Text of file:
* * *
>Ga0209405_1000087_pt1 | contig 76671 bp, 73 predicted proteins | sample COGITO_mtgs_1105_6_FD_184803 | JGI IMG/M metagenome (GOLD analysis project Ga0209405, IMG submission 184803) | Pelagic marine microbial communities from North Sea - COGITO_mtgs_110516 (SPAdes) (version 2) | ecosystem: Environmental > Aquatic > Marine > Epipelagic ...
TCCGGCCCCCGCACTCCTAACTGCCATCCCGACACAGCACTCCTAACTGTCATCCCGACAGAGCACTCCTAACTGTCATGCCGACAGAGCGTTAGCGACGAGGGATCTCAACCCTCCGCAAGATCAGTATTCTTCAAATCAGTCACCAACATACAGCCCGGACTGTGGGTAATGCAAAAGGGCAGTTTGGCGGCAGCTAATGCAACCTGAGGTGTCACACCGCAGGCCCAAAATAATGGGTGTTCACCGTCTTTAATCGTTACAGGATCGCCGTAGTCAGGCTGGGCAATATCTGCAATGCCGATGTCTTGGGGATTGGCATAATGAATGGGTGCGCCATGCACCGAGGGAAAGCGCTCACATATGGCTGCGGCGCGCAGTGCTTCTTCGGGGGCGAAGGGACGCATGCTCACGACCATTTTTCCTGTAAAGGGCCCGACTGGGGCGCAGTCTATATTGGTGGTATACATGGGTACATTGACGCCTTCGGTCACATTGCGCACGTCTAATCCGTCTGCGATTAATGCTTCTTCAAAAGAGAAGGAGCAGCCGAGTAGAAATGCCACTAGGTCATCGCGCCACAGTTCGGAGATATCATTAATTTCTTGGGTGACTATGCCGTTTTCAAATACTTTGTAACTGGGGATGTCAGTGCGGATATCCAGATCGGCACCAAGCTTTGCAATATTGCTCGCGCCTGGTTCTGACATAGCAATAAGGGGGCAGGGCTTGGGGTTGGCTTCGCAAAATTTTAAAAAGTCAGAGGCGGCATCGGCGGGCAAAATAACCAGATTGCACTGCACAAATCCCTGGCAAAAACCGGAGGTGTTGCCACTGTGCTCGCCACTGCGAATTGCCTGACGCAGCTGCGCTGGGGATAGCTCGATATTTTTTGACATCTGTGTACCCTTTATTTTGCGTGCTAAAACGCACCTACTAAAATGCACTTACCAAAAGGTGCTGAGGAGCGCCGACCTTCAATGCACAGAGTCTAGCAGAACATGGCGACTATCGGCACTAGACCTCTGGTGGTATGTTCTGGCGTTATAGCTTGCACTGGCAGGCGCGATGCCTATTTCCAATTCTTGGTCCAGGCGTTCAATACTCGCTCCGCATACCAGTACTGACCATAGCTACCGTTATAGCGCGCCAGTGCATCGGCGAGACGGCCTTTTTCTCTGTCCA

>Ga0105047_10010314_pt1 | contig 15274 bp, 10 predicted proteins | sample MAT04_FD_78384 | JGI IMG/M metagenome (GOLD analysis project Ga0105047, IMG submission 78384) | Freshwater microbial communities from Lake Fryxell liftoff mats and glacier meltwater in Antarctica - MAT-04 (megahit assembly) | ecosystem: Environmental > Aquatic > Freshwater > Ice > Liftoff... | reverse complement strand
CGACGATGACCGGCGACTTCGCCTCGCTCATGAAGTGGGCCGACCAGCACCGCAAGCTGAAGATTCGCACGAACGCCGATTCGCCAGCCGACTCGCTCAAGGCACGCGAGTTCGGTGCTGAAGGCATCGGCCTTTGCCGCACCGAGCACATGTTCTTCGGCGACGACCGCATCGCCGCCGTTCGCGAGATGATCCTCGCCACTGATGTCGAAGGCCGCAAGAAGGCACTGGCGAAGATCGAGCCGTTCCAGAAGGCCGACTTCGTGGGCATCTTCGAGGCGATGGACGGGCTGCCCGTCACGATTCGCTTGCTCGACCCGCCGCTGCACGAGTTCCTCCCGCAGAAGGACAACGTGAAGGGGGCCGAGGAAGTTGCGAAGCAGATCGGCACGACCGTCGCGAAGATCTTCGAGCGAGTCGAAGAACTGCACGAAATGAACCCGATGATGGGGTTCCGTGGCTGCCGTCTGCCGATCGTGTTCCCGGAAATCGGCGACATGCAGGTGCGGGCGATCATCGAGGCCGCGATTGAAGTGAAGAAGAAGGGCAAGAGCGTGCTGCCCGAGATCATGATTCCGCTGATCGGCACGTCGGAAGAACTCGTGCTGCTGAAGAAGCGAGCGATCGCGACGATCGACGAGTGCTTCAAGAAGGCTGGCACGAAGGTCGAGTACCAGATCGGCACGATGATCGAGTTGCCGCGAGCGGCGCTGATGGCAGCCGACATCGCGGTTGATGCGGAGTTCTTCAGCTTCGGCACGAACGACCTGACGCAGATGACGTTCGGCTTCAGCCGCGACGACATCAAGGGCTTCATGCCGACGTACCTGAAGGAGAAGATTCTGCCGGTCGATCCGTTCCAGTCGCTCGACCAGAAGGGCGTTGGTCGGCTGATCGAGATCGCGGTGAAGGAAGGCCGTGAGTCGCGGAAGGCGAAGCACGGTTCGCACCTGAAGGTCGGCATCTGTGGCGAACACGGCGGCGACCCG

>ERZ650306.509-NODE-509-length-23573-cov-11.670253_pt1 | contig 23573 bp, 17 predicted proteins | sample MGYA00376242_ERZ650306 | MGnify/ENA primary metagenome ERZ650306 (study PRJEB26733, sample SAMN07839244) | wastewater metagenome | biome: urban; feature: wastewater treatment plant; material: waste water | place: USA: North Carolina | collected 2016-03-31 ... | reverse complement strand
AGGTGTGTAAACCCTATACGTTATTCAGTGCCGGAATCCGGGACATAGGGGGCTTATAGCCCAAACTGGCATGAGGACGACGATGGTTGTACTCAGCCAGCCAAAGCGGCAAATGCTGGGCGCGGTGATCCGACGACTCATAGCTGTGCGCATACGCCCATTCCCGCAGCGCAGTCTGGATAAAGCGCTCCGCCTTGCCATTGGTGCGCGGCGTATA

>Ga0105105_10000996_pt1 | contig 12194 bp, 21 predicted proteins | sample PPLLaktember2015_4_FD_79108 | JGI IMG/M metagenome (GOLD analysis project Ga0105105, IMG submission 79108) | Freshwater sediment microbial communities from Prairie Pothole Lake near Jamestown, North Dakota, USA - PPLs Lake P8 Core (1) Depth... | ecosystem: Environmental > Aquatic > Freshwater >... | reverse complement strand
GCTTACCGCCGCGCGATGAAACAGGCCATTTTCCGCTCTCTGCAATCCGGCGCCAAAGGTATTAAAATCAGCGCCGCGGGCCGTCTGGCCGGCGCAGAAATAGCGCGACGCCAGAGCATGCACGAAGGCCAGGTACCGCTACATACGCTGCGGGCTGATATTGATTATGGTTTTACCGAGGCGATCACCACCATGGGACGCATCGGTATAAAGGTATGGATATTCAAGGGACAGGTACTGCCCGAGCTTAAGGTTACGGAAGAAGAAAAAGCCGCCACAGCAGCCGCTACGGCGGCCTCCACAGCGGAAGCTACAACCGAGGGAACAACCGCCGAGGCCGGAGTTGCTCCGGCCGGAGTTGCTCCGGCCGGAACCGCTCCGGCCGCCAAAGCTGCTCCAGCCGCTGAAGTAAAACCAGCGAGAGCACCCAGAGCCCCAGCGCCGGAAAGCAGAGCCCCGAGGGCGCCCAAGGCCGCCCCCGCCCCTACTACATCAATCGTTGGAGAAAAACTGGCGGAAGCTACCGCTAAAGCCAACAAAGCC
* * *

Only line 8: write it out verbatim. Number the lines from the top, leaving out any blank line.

GCTTACCGCCGCGCGATGAAACAGGCCATTTTCCGCTCTCTGCAATCCGGCGCCAAAGGTATTAAAATCAGCGCCGCGGGCCGTCTGGCCGGCGCAGAAATAGCGCGACGCCAGAGCATGCACGAAGGCCAGGTACCGCTACATACGCTGCGGGCTGATATTGATTATGGTTTTACCGAGGCGATCACCACCATGGGACGCATCGGTATAAAGGTATGGATATTCAAGGGACAGGTACTGCCCGAGCTTAAGGTTACGGAAGAAGAAAAAGCCGCCACAGCAGCCGCTACGGCGGCCTCCACAGCGGAAGCTACAACCGAGGGAACAACCGCCGAGGCCGGAGTTGCTCCGGCCGGAGTTGCTCCGGCCGGAACCGCTCCGGCCGCCAAAGCTGCTCCAGCCGCTGAAGTAAAACCAGCGAGAGCACCCAGAGCCCCAGCGCCGGAAAGCAGAGCCCCGAGGGCGCCCAAGGCCGCCCCCGCCCCTACTACATCAATCGTTGGAGAAAAACTGGCGGAAGCTACCGCTAAAGCCAACAAAGCC